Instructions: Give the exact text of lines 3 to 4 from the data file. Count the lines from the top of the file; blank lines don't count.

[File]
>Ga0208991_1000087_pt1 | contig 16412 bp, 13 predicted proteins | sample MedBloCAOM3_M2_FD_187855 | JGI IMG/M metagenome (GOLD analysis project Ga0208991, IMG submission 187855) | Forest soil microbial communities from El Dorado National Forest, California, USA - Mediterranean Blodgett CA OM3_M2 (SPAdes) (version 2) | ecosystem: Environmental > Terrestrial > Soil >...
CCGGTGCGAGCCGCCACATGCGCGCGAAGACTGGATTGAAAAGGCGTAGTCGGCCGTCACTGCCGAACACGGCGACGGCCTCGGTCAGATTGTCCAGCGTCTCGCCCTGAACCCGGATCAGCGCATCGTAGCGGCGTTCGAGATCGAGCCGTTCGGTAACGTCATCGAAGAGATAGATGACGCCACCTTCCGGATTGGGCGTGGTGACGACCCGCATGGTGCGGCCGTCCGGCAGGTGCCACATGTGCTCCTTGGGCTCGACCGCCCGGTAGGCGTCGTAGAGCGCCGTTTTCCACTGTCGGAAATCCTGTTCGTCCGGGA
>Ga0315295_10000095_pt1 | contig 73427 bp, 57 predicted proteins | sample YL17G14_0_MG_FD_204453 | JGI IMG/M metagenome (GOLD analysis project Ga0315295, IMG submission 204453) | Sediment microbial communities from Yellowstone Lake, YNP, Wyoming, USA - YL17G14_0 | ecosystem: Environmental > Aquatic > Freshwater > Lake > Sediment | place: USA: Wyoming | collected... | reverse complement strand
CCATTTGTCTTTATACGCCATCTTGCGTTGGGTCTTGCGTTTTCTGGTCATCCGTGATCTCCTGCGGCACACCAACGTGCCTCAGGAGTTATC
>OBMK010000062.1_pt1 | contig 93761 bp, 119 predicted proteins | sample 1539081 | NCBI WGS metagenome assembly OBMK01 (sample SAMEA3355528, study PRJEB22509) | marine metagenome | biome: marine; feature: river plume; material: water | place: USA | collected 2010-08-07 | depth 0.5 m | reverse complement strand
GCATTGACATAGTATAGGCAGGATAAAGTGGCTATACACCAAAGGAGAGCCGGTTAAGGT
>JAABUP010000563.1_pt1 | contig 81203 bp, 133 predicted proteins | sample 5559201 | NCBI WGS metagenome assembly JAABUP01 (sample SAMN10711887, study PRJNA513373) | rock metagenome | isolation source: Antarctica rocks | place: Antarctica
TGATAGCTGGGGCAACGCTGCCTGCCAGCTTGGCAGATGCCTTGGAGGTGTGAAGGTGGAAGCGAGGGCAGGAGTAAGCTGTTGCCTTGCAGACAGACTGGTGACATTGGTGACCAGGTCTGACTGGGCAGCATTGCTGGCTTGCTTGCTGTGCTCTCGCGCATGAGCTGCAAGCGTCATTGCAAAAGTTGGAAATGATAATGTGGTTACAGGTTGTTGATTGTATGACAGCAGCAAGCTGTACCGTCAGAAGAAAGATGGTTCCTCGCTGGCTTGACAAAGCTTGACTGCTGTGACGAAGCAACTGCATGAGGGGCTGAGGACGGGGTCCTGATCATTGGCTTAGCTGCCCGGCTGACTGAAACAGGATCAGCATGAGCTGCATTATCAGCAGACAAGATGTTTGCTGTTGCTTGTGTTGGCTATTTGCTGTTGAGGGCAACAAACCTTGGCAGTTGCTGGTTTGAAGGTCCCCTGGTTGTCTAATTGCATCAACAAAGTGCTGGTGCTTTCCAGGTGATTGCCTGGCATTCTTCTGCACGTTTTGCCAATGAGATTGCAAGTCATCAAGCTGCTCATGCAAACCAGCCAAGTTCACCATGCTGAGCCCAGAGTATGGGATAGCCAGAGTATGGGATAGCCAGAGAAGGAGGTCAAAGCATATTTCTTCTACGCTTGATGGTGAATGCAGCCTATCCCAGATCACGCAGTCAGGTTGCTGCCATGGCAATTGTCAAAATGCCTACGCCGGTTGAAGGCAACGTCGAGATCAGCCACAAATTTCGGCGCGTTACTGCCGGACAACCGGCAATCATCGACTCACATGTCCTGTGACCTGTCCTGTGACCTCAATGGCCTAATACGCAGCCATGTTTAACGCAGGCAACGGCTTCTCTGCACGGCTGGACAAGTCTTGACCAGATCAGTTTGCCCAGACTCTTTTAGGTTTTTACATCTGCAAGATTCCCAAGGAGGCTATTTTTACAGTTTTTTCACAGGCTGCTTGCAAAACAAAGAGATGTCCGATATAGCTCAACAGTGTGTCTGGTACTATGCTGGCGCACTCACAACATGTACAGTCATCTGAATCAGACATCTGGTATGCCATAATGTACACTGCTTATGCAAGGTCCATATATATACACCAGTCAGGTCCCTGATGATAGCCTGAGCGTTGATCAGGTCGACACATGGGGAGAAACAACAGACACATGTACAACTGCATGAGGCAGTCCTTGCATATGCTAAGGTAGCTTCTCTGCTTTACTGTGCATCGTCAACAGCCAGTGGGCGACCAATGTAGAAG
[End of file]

>Ga0315295_10000095_pt1 | contig 73427 bp, 57 predicted proteins | sample YL17G14_0_MG_FD_204453 | JGI IMG/M metagenome (GOLD analysis project Ga0315295, IMG submission 204453) | Sediment microbial communities from Yellowstone Lake, YNP, Wyoming, USA - YL17G14_0 | ecosystem: Environmental > Aquatic > Freshwater > Lake > Sediment | place: USA: Wyoming | collected... | reverse complement strand
CCATTTGTCTTTATACGCCATCTTGCGTTGGGTCTTGCGTTTTCTGGTCATCCGTGATCTCCTGCGGCACACCAACGTGCCTCAGGAGTTATC